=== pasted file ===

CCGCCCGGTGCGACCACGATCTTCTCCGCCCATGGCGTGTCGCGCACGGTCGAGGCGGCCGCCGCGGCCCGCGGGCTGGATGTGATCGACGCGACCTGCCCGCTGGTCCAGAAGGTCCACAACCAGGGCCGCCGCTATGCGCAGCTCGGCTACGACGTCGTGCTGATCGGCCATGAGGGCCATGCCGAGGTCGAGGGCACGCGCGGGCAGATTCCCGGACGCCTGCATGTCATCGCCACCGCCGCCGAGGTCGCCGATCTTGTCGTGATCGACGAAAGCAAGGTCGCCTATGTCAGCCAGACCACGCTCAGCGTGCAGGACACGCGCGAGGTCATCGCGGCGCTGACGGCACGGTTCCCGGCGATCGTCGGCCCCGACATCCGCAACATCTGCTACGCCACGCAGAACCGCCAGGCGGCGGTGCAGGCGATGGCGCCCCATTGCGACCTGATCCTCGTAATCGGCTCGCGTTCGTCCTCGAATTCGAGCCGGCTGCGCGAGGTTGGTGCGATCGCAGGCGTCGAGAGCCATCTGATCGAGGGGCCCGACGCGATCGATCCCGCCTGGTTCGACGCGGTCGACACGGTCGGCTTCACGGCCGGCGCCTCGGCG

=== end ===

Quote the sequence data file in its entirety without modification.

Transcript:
CCGCCCGGTGCGACCACGATCTTCTCCGCCCATGGCGTGTCGCGCACGGTCGAGGCGGCCGCCGCGGCCCGCGGGCTGGATGTGATCGACGCGACCTGCCCGCTGGTCCAGAAGGTCCACAACCAGGGCCGCCGCTATGCGCAGCTCGGCTACGACGTCGTGCTGATCGGCCATGAGGGCCATGCCGAGGTCGAGGGCACGCGCGGGCAGATTCCCGGACGCCTGCATGTCATCGCCACCGCCGCCGAGGTCGCCGATCTTGTCGTGATCGACGAAAGCAAGGTCGCCTATGTCAGCCAGACCACGCTCAGCGTGCAGGACACGCGCGAGGTCATCGCGGCGCTGACGGCACGGTTCCCGGCGATCGTCGGCCCCGACATCCGCAACATCTGCTACGCCACGCAGAACCGCCAGGCGGCGGTGCAGGCGATGGCGCCCCATTGCGACCTGATCCTCGTAATCGGCTCGCGTTCGTCCTCGAATTCGAGCCGGCTGCGCGAGGTTGGTGCGATCGCAGGCGTCGAGAGCCATCTGATCGAGGGGCCCGACGCGATCGATCCCGCCTGGTTCGACGCGGTCGACACGGTCGGCTTCACGGCCGGCGCCTCGGCG